The Global Energy Scene | 41reduction target was a significant move from its initial proposal of a 2 percent cut in emissions. The Japanese government decided to rely on both national (e.g., domestic programs) and international approaches (e.g., flexibility mechanisms) to achieve this goal.36On the other hand, many developing countries, led by China, have contended that, because rising atmospheric greenhouse gas concentrations were the result of past economic development by developed countries, it was proper for those same countries to lead the way toward a solution. According to this argument, it is hypocritical of developed countries that produce the most pollution and use the most resources to expect the poor to make sacrifices. Given the leading role the United States plays on the global scene as the world's largest economy, energy consumer, and polluter, the American stand on the Kyoto Protocol is particularly significant.37 From the beginning, it was evident that the United States would have the most difficulty meeting its target due to its high energy per capita consumption. Thus, in 1997 the Senate adopted a nonbinding resolution that opposed the essential features of the Kyoto Protocol. The Clinton administration largely supported the overall goal of trying to reduce greenhouse gas emissions but was concerned about the potential effect radical reductions might have on the U.S. economy. In an attempt to hold the projected cost of mandated reductions to a level that the economy could afford, the Clinton administration tried to negotiate an arrangement that would have permitted economic efficiency to play a major role in the emissions reduction process by making use of market mechanisms and greenhouse gas sinks.38President Clinton never submitted the Protocol to the Senate for ratification. George W. Bush called the Kyoto Protocol "fatally flawed," and in March 2001, just weeks after taking office, he declared that he had no interest in implementing or ratifying the treaty. In other words, the United States withdrew from the Kyoto Protocol. According to the Bush administration, the Kyoto Protocol risks significantly harming the American economy. The U.S. Energy Department projected that the implementation of the treaty would reduce our GDP by 12 percent by 2010.39 Second, the Kyoto Protocol's targets are not based on science. The targets and timetables were arrived at arbitrarily as a result of political negotiations, not sound scientific evidence. Third, it excludes developing countries. These countries' net emissions are rapidly increasing and rivaling those of developed countries. Still, following the withdrawal from the Kyoto Protocol, Bush created a task force to come up with alternatives.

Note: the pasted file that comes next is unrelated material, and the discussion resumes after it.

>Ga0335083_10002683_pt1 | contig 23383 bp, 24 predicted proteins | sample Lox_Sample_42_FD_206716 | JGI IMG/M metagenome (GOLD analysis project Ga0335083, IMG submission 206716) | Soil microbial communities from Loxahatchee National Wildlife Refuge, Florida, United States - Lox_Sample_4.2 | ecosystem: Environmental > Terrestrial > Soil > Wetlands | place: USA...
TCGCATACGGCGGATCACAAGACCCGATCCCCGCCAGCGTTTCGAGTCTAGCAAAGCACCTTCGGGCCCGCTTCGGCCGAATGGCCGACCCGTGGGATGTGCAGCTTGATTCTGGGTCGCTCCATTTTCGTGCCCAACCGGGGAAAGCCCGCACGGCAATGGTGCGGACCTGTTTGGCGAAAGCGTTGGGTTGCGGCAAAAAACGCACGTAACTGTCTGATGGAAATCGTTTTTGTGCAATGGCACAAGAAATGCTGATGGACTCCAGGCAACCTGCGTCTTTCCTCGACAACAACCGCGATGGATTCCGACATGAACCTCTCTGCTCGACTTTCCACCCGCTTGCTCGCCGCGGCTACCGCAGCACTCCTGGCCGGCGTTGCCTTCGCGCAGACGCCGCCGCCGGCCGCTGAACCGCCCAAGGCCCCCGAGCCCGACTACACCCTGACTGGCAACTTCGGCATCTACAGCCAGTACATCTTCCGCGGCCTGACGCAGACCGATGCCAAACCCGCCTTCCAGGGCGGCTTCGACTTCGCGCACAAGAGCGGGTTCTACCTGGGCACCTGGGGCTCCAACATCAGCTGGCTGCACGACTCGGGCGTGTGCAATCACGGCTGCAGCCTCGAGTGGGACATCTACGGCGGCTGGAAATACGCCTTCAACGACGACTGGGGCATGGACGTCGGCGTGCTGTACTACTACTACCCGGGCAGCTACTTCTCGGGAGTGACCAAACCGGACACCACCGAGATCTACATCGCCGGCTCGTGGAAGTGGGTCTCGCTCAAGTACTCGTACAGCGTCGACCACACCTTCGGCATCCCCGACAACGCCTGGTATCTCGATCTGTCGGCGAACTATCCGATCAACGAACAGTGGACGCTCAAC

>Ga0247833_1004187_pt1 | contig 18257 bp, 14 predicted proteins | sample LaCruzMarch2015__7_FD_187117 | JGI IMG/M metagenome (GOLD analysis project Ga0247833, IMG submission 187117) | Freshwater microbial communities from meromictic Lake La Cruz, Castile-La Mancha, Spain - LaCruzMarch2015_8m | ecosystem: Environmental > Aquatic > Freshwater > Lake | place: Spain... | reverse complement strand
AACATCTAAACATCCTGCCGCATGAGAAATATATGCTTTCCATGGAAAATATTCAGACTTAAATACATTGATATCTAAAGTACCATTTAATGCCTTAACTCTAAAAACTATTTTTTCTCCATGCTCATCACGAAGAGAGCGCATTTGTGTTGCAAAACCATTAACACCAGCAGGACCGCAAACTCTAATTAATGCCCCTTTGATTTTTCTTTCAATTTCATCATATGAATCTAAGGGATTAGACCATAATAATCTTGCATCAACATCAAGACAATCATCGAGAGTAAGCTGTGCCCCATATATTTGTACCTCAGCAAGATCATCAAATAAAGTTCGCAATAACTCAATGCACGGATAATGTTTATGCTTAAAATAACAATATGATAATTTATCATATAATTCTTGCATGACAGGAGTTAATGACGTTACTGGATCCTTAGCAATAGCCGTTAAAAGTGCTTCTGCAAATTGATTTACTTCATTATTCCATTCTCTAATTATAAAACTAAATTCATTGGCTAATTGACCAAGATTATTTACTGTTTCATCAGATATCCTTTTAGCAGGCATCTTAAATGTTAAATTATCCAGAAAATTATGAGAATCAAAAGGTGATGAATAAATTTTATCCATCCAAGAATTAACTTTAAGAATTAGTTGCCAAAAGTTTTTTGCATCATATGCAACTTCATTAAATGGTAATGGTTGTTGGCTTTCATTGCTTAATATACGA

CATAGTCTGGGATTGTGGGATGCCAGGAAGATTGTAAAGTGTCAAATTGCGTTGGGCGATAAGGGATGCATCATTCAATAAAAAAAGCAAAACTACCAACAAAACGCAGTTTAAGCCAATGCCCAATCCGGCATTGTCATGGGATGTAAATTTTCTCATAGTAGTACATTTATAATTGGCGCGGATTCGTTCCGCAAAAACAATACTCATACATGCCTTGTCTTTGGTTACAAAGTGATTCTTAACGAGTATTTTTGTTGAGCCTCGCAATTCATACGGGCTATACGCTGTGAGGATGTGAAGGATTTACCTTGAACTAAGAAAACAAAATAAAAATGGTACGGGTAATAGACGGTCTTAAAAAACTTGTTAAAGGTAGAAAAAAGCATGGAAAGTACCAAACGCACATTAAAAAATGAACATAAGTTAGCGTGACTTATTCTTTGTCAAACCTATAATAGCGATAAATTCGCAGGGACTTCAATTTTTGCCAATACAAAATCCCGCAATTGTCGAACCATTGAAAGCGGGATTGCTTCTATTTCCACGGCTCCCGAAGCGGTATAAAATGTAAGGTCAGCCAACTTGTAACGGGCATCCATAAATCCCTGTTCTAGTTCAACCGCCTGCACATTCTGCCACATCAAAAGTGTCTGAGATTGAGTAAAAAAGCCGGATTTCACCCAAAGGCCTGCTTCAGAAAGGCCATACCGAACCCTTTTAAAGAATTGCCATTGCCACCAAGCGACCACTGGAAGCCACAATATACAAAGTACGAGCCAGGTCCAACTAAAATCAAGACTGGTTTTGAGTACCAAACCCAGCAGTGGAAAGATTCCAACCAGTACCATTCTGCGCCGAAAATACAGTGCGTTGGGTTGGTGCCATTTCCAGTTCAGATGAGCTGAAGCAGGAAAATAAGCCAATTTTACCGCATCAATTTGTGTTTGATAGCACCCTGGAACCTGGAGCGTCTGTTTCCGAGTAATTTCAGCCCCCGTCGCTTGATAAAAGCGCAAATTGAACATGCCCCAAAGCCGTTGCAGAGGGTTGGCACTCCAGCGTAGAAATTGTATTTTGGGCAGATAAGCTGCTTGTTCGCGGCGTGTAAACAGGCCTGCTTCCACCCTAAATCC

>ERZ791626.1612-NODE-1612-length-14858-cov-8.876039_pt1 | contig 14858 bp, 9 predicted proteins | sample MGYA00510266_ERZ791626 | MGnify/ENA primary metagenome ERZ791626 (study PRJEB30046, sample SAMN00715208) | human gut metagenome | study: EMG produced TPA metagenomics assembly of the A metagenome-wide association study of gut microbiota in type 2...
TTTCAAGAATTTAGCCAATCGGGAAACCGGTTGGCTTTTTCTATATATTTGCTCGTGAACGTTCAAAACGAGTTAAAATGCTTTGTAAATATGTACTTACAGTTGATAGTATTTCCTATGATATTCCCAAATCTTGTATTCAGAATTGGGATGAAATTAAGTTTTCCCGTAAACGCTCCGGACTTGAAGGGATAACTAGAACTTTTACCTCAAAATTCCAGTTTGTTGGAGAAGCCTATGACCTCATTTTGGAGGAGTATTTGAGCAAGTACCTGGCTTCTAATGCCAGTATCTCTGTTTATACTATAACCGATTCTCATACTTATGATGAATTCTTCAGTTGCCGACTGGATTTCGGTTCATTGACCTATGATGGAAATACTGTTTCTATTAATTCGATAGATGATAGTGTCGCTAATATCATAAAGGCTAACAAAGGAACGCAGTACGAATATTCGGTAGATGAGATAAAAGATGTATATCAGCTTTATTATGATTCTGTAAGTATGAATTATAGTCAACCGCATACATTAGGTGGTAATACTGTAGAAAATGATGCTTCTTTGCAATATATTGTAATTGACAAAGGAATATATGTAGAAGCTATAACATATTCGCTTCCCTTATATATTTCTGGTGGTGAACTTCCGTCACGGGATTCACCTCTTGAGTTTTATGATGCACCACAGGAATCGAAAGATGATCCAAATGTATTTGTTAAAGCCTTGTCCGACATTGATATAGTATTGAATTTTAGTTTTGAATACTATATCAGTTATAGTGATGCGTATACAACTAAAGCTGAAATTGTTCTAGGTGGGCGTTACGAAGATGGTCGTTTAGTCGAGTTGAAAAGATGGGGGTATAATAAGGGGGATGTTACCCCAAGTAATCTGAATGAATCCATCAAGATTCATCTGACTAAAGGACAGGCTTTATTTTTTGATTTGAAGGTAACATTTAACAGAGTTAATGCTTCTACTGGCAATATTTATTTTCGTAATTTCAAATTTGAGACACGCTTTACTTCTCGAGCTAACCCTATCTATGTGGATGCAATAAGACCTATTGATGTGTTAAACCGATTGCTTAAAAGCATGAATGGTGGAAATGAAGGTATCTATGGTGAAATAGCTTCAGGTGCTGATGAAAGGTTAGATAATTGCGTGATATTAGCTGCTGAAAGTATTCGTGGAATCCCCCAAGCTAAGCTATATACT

42 | American Oil Diplomacy in the Persian Gulf and the Caspian SeaSaudi Arabia and other producers and exporters of hydrocarbon resources share similar concerns to those expressed by the United States regarding the Kyoto Protocol. Their main concern is less about curtailing greenhouse gases and more about preventing economic disruption. A worldwide reduction in fossil fuel consumption, as negotiated in the Kyoto Protocol, would certainly lead to substantial export revenue losses for oil producers.40 In order to counter the Kyoto Protocol's potential devastating impact on their economies, Saudi Arabia and other oil producers have requested that the developed countries consider the following steps: (1) assisting heavily dependent fossil fuel exporting countries with investment and transfer of technologies to enable them to achieve diversification and reduce dependence on oil; (2) compensating fossil fuel exporting countries for any proved economic injuries resulting from mitigation measures; (3) removing all market distortions such as subsidies and tax incentives that would result in encouraging more production of fossil fuels in the developed world.41These different reactions to the Kyoto Protocol raise concern over the direction the international community is likely to take in addressing the issue of global warming. There is no doubt that the Kyoto Protocol is a historic agreement, but it is not the final solution. President Bush's decision not to seek ratification of the Protocol has thrown uncertainty into the process. While there is agreement that cutting air pollution is a worthwhile goal in itself and that emissions reductions would benefit from international cooperation, disagreements arise as to what should actually be done. Reconciling U.S. concerns and international cooperation is also essential in the full utilization of hydrocarbon resources in the Persian Gulf and the Caspian Sea.